is a French orthopaedic surgeon who specializes in hip and knee joint replacement. He currently performs his surgical practice at different hospitals between London (UK) and Bordeaux-Mérignac (France, Centre de l’Arthrose - Clinique du Sport). He undertakes research at the MSK Lab at Imperial College London, where he is an Honorary Senior Clinical Lecturer in orthopaedics. Dr. Rivière completed 3 years of fellowship training in joint reconstruction at acclaimed institutions in Paris (Prof. T. Judet), London (Mrs. Sarah Muirhead-Allwood), and Montréal (Prof. P. Vendittoli). Another of his mentors is Pr. Justin Cobb, whose expertise in conservative techniques for joint replacement significantly influenced Charles’ surgical philosophy. His practice and surgical philosophy for hip and knee replacement is oriented towards personalised (kinematic alignment) and bone-preserving surgical techniques, with promotion of an “à la carte" bespoke surgical strategy in order to provide optimal patient outcomes. Research from Dr. Rivière and his team has been published in peer-reviewed journals and presented at international congresses. He acts as a journal reviewer for multiple notorious international orthopaedic journals.

Pascal-André Vendittoli

Pascal-André Vendittoli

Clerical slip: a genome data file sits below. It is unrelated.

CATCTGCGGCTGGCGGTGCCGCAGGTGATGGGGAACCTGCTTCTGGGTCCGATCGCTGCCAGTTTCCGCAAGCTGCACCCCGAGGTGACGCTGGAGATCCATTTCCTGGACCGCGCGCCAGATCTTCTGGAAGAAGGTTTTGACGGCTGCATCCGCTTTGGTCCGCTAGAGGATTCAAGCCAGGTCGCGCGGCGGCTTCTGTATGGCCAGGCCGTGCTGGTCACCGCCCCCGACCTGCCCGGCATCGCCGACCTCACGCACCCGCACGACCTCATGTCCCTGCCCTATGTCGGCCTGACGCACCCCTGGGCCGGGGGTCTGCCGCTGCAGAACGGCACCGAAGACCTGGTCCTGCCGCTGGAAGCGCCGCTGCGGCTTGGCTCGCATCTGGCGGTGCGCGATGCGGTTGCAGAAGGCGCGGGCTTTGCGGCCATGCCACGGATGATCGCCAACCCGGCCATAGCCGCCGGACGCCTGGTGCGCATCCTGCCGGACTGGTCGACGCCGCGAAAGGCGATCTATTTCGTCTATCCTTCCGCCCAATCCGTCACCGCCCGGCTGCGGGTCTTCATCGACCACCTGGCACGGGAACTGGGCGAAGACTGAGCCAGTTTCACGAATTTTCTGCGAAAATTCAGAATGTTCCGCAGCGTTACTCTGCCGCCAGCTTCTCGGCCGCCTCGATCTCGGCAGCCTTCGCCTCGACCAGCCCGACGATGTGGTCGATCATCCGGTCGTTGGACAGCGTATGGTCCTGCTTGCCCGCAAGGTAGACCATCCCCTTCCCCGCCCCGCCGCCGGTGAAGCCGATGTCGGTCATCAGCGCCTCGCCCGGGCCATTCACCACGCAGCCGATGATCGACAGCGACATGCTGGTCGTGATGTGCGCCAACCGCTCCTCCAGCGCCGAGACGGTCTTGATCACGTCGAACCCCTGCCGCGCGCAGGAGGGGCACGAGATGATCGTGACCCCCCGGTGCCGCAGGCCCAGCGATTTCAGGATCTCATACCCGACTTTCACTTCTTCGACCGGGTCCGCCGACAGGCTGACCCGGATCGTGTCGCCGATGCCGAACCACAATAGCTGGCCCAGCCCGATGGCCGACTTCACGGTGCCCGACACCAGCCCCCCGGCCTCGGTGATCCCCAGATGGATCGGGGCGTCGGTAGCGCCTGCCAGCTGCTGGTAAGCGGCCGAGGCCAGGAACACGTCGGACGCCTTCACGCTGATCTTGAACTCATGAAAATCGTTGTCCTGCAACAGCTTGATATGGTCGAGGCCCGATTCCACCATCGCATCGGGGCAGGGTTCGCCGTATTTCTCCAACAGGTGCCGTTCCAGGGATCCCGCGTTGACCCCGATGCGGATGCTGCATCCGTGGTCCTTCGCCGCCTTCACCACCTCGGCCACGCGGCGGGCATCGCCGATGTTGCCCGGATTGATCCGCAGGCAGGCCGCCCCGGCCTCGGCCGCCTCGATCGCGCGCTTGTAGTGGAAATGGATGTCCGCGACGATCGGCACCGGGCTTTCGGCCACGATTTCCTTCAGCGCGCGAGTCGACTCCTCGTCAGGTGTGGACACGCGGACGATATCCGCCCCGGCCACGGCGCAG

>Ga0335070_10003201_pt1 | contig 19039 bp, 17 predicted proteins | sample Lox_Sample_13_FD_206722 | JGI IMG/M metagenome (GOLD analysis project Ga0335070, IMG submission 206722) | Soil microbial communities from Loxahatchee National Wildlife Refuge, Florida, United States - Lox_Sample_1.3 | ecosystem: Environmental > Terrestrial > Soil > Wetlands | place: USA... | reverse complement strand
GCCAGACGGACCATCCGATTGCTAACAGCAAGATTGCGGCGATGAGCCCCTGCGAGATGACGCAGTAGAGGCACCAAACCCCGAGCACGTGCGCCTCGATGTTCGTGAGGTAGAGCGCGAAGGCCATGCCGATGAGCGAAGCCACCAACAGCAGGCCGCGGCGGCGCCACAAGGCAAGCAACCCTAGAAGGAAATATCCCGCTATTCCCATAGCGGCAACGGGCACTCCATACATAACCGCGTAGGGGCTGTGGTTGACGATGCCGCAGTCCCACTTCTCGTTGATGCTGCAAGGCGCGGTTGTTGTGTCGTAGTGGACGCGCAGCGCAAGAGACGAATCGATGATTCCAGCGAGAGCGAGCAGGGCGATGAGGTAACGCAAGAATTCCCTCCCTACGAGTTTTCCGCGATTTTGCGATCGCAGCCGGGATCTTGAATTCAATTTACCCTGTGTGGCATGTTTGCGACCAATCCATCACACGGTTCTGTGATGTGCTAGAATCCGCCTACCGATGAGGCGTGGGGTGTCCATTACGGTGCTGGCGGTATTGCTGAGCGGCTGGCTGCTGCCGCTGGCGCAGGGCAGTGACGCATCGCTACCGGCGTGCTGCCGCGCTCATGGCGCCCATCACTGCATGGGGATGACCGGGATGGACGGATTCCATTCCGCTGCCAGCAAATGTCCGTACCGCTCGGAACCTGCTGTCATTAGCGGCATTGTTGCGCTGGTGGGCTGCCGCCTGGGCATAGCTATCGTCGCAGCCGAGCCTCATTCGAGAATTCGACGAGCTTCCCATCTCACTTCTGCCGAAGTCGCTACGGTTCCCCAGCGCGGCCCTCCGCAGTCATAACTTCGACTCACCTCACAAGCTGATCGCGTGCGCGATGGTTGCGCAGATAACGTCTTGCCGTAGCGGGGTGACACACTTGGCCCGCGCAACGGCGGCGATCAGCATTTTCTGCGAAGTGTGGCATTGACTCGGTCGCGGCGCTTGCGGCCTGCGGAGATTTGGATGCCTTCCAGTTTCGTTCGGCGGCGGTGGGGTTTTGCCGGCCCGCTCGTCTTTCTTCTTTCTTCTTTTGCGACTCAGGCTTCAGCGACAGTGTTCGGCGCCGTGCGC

Pascal-André Vendittoli, MD, MSc, FRCS,

is Professor of Surgery and Clinical Researcher in orthopaedic surgery at Maisonneuve-Rosemont Hospital, University of Montreal (UdM). His principal research activities are the evaluation of new surgical techniques, technologies, and orthopaedic implants. He completed a fellowship training in hip and knee reconstruction in Melbourne, Australia and in knee replacement with Paolo Aglietti in Florence, Italy. Dr. Vendittoli has the Research Director of the Orthopaedics Division of UdM and Professor of Surgery, supervised multiple doctors in specialized training in arthroplasty.  He is the Program Director of the UdM postdoctoral program in hip and knee reconstruction. He is recognized as a senior clinical researcher by his government’s institution (F.R.Q.S.). To date he has published more than 100 articles on hip and knee arthroplasty in peer-reviewed journals. Dr. Vendittoli has received a number of awards, including the John Charnley Award from the American Hip Society (2009), the Founders’ Medal for best basic science research work from the Canadian Orthopaedic Association (2010), and the highest recognition from the Canadian Orthopaedic Association, the Edward Samson Award (2016).